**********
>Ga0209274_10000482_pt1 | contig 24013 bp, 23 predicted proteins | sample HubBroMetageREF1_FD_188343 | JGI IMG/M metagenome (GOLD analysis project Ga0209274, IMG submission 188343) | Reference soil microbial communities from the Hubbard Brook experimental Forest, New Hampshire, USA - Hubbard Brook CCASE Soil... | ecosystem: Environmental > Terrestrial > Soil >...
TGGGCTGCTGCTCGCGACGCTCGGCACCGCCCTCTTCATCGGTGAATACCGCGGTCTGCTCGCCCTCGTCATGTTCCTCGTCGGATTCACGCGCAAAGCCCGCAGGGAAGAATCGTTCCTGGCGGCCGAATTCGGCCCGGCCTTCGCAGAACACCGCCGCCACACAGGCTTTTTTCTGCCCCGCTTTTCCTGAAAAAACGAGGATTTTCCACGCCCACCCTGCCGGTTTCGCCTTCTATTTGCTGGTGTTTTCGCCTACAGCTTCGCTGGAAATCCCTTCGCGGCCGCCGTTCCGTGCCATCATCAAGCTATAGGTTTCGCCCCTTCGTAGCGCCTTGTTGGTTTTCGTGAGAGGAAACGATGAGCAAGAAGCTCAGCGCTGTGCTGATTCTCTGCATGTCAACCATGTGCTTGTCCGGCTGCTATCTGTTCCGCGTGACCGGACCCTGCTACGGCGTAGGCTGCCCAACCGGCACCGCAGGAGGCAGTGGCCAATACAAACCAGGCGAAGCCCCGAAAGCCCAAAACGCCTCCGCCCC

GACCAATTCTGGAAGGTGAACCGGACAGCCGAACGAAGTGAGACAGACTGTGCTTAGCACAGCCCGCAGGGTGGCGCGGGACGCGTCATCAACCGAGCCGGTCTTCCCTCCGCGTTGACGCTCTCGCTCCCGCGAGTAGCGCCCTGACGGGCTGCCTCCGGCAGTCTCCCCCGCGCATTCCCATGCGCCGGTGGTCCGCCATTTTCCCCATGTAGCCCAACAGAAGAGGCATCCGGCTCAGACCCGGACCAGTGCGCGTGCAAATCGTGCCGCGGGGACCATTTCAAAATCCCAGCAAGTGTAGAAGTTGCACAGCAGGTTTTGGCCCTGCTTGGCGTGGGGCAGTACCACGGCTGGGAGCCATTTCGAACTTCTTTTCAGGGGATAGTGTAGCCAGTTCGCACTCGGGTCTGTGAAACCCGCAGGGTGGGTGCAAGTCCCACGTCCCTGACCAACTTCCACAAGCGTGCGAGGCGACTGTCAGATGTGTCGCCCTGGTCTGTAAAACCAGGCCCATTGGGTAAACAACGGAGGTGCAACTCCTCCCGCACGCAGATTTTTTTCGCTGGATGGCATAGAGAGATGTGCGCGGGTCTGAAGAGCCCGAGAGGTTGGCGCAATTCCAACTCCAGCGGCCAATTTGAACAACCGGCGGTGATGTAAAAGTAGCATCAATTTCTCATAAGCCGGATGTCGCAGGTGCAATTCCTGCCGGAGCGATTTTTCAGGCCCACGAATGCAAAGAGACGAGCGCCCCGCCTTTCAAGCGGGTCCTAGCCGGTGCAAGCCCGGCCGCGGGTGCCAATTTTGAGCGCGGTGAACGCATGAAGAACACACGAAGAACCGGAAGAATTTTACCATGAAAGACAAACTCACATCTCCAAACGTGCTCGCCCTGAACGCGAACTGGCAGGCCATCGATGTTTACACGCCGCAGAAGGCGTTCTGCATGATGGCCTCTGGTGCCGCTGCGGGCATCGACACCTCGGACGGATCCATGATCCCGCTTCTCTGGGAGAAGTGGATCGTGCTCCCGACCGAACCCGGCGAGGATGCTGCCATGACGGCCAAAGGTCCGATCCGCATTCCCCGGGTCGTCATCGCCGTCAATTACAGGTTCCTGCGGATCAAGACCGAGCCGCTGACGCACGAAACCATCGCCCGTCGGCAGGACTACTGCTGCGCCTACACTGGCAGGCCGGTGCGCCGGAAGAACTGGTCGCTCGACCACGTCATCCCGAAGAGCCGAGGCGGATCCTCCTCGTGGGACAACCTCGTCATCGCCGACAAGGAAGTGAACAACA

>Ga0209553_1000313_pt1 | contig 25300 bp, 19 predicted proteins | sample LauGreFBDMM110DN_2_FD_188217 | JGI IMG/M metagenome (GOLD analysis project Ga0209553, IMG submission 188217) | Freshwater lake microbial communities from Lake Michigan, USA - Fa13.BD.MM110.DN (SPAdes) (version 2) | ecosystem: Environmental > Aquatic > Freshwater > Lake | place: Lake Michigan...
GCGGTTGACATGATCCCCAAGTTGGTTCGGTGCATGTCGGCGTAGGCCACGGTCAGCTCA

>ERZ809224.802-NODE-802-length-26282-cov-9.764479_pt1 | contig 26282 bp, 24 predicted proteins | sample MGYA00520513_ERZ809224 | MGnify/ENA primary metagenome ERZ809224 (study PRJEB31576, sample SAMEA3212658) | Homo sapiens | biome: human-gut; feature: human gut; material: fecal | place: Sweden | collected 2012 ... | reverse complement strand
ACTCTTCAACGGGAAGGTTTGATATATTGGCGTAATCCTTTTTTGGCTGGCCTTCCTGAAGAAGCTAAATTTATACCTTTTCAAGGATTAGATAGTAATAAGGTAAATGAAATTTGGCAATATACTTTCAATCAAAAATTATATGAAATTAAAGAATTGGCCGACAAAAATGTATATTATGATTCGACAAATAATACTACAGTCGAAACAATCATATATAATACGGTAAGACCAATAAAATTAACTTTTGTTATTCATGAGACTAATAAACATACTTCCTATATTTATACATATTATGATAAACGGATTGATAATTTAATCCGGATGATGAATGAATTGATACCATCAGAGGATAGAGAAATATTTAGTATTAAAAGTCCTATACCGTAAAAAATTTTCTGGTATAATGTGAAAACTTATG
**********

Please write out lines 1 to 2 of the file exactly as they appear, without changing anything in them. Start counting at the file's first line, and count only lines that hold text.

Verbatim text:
>Ga0209274_10000482_pt1 | contig 24013 bp, 23 predicted proteins | sample HubBroMetageREF1_FD_188343 | JGI IMG/M metagenome (GOLD analysis project Ga0209274, IMG submission 188343) | Reference soil microbial communities from the Hubbard Brook experimental Forest, New Hampshire, USA - Hubbard Brook CCASE Soil... | ecosystem: Environmental > Terrestrial > Soil >...
TGGGCTGCTGCTCGCGACGCTCGGCACCGCCCTCTTCATCGGTGAATACCGCGGTCTGCTCGCCCTCGTCATGTTCCTCGTCGGATTCACGCGCAAAGCCCGCAGGGAAGAATCGTTCCTGGCGGCCGAATTCGGCCCGGCCTTCGCAGAACACCGCCGCCACACAGGCTTTTTTCTGCCCCGCTTTTCCTGAAAAAACGAGGATTTTCCACGCCCACCCTGCCGGTTTCGCCTTCTATTTGCTGGTGTTTTCGCCTACAGCTTCGCTGGAAATCCCTTCGCGGCCGCCGTTCCGTGCCATCATCAAGCTATAGGTTTCGCCCCTTCGTAGCGCCTTGTTGGTTTTCGTGAGAGGAAACGATGAGCAAGAAGCTCAGCGCTGTGCTGATTCTCTGCATGTCAACCATGTGCTTGTCCGGCTGCTATCTGTTCCGCGTGACCGGACCCTGCTACGGCGTAGGCTGCCCAACCGGCACCGCAGGAGGCAGTGGCCAATACAAACCAGGCGAAGCCCCGAAAGCCCAAAACGCCTCCGCCCC